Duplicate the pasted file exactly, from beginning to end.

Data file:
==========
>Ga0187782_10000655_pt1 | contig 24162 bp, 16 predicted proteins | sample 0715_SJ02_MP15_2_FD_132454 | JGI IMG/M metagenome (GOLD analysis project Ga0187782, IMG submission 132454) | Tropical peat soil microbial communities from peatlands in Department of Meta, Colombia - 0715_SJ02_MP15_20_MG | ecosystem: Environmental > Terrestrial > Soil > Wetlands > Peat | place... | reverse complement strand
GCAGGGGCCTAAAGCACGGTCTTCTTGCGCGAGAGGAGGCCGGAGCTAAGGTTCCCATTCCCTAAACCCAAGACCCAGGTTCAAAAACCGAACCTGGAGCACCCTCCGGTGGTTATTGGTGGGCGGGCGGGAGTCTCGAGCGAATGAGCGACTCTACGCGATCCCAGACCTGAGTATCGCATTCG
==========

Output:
>Ga0187782_10000655_pt1 | contig 24162 bp, 16 predicted proteins | sample 0715_SJ02_MP15_2_FD_132454 | JGI IMG/M metagenome (GOLD analysis project Ga0187782, IMG submission 132454) | Tropical peat soil microbial communities from peatlands in Department of Meta, Colombia - 0715_SJ02_MP15_20_MG | ecosystem: Environmental > Terrestrial > Soil > Wetlands > Peat | place... | reverse complement strand
GCAGGGGCCTAAAGCACGGTCTTCTTGCGCGAGAGGAGGCCGGAGCTAAGGTTCCCATTCCCTAAACCCAAGACCCAGGTTCAAAAACCGAACCTGGAGCACCCTCCGGTGGTTATTGGTGGGCGGGCGGGAGTCTCGAGCGAATGAGCGACTCTACGCGATCCCAGACCTGAGTATCGCATTCG